, , , , , , , , , , ,


Image via Wikipedia

Maybe it was the heat that brought on the revelation.  It was 115 degrees in Cathedral City and walking the dog around the retirement community was a penance. I didn’t really mind the heat; it had a relaxing affect on my body- if not a sticky, mind numbing one as well.  It was as I walked the dog that it came to me, “I’m adopted.”

The retirement community was where my “father” lived.  It was essentially a mobile home park but none of the homes were mobile- was it a trailer park?  I couldn’t really say what it was but the houses weren’t really houses and most of the lawns were white gravel.  It wasn’t so bad.  It was neat, tidy, quiet and peaceful and in the 5 years my “father” had lived there, I think I had seen perhaps 6 people- on different occasions.  It felt more like a movie set than an actual place where human beings lived.

My adoptive father has recently been diagnosed with dementia.  So far it hasn’t been too bad.  He isn’t wearing his underwear on the outside of his pants or brushing his teeth with Ben Gay but his mind is slipping.  I would say it isn’t a good thing to take double doses of blood thinner- or forgetting to take it altogether.  The little piles of pills placed all around the house weren’t there for convenience either.  Long forgotten, they collect dust and become just another part of the décor.  Like a vase, a glass paperweight, a volume of Shakespeare, the tiny white circles, pink oblongs, purple disks, are art.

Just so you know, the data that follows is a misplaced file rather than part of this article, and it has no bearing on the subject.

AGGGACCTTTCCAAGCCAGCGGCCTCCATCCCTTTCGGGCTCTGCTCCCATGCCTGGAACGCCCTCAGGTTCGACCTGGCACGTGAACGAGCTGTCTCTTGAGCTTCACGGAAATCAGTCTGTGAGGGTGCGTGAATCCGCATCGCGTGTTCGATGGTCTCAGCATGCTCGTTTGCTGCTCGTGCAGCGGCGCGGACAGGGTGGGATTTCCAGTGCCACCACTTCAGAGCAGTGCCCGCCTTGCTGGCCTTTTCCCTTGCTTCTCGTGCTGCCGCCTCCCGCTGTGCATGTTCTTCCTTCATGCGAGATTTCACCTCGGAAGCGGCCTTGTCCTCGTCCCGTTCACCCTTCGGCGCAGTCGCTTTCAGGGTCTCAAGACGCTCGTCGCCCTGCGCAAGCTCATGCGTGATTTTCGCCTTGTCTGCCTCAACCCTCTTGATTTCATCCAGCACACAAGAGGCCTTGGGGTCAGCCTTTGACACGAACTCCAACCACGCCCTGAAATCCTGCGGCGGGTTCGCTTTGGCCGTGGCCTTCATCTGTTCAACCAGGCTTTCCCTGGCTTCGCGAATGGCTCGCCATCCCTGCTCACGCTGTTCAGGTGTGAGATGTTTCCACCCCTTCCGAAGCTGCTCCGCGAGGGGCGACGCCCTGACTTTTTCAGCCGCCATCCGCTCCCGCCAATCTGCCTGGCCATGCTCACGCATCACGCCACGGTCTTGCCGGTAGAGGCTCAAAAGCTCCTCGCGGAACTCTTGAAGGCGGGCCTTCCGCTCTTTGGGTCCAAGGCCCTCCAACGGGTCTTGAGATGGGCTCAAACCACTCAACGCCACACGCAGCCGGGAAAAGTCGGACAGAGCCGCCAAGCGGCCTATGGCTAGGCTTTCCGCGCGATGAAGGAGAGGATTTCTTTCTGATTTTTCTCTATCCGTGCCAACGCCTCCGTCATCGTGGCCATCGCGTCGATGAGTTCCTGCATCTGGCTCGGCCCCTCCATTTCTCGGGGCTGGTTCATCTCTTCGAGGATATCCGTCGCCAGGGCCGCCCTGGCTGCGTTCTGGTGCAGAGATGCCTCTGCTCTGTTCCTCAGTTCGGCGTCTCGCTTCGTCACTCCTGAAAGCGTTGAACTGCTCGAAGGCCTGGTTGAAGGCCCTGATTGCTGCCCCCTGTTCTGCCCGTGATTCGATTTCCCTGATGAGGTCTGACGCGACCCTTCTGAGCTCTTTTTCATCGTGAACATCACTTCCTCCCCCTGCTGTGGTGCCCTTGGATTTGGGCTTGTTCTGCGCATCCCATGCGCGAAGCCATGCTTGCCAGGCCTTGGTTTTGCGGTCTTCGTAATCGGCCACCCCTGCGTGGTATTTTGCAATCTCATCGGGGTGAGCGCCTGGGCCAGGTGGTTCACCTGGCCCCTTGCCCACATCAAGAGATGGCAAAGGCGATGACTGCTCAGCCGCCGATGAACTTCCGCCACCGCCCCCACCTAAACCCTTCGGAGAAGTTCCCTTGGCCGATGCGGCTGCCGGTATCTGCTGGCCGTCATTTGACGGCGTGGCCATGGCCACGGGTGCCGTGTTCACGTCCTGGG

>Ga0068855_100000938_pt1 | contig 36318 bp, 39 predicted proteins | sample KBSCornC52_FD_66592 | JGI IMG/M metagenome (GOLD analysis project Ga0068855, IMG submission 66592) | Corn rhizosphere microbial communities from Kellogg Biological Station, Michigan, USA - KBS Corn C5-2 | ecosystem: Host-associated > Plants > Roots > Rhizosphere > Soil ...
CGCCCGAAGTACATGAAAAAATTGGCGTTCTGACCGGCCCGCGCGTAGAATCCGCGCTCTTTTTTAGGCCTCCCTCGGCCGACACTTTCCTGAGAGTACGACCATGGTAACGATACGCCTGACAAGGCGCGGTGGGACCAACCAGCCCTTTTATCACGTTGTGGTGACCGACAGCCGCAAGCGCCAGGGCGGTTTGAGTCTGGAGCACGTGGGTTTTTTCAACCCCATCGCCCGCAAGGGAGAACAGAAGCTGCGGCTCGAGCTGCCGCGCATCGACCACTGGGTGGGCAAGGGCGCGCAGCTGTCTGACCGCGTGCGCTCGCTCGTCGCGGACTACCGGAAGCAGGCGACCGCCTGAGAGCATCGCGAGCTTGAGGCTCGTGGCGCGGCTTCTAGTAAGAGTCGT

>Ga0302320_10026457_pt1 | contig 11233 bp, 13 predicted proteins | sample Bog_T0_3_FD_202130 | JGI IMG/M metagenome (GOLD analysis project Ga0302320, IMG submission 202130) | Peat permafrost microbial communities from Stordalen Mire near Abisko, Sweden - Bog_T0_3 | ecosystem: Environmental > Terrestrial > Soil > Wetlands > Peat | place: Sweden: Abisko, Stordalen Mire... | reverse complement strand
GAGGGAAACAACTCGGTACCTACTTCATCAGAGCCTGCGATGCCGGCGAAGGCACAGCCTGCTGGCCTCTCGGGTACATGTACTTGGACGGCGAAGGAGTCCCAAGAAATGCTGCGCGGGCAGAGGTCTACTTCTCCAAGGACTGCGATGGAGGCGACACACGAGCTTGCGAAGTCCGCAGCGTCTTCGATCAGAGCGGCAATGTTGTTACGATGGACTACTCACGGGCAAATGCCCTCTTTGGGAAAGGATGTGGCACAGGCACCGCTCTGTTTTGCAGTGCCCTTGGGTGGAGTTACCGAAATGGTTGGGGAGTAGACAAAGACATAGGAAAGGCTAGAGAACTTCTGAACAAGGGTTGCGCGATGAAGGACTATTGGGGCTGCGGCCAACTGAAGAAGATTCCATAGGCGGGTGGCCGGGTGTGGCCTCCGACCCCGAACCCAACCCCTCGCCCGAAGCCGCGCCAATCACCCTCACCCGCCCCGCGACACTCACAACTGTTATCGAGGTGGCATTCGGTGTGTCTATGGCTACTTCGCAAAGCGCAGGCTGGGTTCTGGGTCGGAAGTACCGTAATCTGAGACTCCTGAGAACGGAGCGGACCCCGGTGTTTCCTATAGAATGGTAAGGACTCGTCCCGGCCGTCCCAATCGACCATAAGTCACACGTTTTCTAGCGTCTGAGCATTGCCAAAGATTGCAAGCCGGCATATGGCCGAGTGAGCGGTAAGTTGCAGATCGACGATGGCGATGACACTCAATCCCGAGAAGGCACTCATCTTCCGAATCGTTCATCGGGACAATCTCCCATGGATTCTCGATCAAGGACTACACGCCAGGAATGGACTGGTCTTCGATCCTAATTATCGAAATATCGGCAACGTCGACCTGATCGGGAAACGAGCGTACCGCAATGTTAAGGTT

At one point during my stay, I carried the lid of an ice bucket to my father and asked him what the pile of pills were that rested on top.  He replied that he didn’t know and so he just left them there.  A more multicolored pile was by his bedside, another on a bureau in the hall, one or two lonely ones on the carpet by his chair.  I gathered them up like I was on an Easter egg hunt and began to get excited when I found hidden gems in drawers and bowls of loose change.

I imagine the dog wondered what the hell we were doing outside in the blistering heat- even though it was walk time, 5pm.  I had to get out of the house and away from the old man and his son, my brother.  The anger and anxiety emanating from the 2 of them was enough to power the whole of Palm Springs.  A phone conversation with my sister nearly burned a whole in my head.  So the heat from the sun was delightful in comparison.  The dog and I slowly made our way to the pond by the entrance to the community so that she could terrorize the ducks and I could let my brain rest.  But as we approached the little oasis, it dawned on me.  I was adopted.  For years I had noted that I was different from my siblings and didn’t seem to have much in common with anyone in the family.  My mother seemed familiar in a way but there was a gene that was much stronger in me- or just totally different.

As we made our way around the block (was it a block?), another revelation came: I was the daughter of Roy Batty, a Nexus 6 Replicant, made for battle.  I had his traits, the calm, yet stern demeanor, the power to endure great pain, the ability to detect weakness in others, and the true strength of compassion.  Yes, I had a violent streak that came out when threatened but only when threatened.  I didn’t know if my siblings had been adopted but I was certain I was not the child of the aging, demented man in the mobile home.